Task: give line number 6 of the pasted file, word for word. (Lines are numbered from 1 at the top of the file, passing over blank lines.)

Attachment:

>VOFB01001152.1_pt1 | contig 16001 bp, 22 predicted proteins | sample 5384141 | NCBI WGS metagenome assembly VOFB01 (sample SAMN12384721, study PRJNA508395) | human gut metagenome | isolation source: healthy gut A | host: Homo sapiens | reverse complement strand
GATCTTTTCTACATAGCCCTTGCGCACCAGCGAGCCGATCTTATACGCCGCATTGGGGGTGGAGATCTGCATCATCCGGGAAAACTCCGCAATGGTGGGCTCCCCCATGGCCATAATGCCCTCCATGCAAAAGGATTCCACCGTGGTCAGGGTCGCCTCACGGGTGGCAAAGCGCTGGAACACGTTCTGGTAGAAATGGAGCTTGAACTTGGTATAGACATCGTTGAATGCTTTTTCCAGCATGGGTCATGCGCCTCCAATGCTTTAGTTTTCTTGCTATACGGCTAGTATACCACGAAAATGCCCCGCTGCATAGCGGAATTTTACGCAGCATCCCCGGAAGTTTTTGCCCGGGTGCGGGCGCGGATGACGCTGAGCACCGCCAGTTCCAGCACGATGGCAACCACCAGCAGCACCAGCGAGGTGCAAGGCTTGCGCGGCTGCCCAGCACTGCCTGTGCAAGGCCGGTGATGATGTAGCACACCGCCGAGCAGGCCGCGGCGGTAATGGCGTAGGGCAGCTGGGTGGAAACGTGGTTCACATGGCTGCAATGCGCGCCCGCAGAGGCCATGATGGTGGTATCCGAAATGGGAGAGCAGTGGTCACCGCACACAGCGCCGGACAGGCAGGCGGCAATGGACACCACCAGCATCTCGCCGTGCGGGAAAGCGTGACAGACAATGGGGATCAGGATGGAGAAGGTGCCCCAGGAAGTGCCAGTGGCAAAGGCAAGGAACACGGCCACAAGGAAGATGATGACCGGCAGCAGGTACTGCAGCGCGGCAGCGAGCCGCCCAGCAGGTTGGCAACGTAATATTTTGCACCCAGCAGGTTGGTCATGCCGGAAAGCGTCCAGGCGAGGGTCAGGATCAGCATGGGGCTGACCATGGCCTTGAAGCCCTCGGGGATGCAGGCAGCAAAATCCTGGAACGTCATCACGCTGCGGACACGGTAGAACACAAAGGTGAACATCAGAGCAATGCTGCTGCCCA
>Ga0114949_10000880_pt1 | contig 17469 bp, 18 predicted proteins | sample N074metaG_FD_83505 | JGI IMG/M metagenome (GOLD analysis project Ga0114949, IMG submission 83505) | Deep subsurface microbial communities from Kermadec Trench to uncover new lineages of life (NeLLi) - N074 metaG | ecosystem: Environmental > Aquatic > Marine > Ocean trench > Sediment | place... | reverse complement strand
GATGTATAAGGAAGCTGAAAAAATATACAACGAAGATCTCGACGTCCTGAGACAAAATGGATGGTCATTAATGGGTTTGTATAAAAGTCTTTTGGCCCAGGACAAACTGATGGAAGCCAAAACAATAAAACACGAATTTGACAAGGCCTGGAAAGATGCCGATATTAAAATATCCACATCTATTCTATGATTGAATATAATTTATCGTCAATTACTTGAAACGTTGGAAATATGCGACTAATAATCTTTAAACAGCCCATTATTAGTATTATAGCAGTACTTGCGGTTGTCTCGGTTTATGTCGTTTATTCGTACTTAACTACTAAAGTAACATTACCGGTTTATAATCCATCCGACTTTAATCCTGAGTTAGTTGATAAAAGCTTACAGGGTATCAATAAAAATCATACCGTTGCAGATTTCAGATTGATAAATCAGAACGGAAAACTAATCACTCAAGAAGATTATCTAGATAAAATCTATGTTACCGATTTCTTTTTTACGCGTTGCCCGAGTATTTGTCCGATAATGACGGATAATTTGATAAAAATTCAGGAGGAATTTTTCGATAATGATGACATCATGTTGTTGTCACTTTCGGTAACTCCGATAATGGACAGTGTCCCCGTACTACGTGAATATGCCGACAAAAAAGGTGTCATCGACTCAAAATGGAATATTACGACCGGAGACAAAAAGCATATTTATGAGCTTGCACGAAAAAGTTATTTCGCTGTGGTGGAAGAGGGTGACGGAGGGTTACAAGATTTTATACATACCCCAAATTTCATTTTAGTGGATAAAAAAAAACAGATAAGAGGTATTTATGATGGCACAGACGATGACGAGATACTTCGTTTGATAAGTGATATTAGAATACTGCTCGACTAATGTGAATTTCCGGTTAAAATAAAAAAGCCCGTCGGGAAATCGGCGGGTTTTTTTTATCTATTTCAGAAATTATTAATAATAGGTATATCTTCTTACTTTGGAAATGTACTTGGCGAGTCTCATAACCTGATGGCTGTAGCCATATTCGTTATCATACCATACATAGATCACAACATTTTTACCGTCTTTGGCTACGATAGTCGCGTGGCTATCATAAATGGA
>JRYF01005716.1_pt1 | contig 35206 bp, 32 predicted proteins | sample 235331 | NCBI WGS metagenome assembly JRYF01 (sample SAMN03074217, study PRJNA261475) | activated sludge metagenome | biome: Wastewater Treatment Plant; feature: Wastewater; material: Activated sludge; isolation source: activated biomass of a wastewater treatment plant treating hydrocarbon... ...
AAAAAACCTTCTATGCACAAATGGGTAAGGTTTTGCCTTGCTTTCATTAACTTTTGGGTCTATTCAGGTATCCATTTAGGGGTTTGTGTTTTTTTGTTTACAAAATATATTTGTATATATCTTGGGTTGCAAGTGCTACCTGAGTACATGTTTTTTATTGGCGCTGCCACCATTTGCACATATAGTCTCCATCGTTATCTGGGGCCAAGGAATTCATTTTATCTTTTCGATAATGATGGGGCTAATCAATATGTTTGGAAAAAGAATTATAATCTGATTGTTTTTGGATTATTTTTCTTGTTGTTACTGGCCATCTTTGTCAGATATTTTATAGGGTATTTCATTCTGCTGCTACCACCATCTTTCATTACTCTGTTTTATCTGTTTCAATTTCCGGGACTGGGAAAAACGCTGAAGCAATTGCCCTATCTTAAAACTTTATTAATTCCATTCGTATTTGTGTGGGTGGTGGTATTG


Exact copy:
AAAAAACCTTCTATGCACAAATGGGTAAGGTTTTGCCTTGCTTTCATTAACTTTTGGGTCTATTCAGGTATCCATTTAGGGGTTTGTGTTTTTTTGTTTACAAAATATATTTGTATATATCTTGGGTTGCAAGTGCTACCTGAGTACATGTTTTTTATTGGCGCTGCCACCATTTGCACATATAGTCTCCATCGTTATCTGGGGCCAAGGAATTCATTTTATCTTTTCGATAATGATGGGGCTAATCAATATGTTTGGAAAAAGAATTATAATCTGATTGTTTTTGGATTATTTTTCTTGTTGTTACTGGCCATCTTTGTCAGATATTTTATAGGGTATTTCATTCTGCTGCTACCACCATCTTTCATTACTCTGTTTTATCTGTTTCAATTTCCGGGACTGGGAAAAACGCTGAAGCAATTGCCCTATCTTAAAACTTTATTAATTCCATTCGTATTTGTGTGGGTGGTGGTATTG